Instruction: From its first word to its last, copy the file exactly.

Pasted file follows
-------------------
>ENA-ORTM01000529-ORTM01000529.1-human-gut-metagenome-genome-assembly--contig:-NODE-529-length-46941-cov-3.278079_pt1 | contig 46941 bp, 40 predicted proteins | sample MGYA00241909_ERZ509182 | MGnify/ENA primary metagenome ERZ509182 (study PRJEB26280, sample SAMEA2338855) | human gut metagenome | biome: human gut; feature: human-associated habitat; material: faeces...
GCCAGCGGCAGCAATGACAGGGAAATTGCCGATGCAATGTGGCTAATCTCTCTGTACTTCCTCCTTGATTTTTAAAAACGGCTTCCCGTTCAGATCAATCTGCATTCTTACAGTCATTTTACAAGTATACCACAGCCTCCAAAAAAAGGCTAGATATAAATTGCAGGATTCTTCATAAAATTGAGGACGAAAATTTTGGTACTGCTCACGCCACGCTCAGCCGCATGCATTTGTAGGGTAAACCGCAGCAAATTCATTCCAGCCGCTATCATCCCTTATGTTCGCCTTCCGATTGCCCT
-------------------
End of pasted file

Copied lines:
>ENA-ORTM01000529-ORTM01000529.1-human-gut-metagenome-genome-assembly--contig:-NODE-529-length-46941-cov-3.278079_pt1 | contig 46941 bp, 40 predicted proteins | sample MGYA00241909_ERZ509182 | MGnify/ENA primary metagenome ERZ509182 (study PRJEB26280, sample SAMEA2338855) | human gut metagenome | biome: human gut; feature: human-associated habitat; material: faeces...
GCCAGCGGCAGCAATGACAGGGAAATTGCCGATGCAATGTGGCTAATCTCTCTGTACTTCCTCCTTGATTTTTAAAAACGGCTTCCCGTTCAGATCAATCTGCATTCTTACAGTCATTTTACAAGTATACCACAGCCTCCAAAAAAAGGCTAGATATAAATTGCAGGATTCTTCATAAAATTGAGGACGAAAATTTTGGTACTGCTCACGCCACGCTCAGCCGCATGCATTTGTAGGGTAAACCGCAGCAAATTCATTCCAGCCGCTATCATCCCTTATGTTCGCCTTCCGATTGCCCT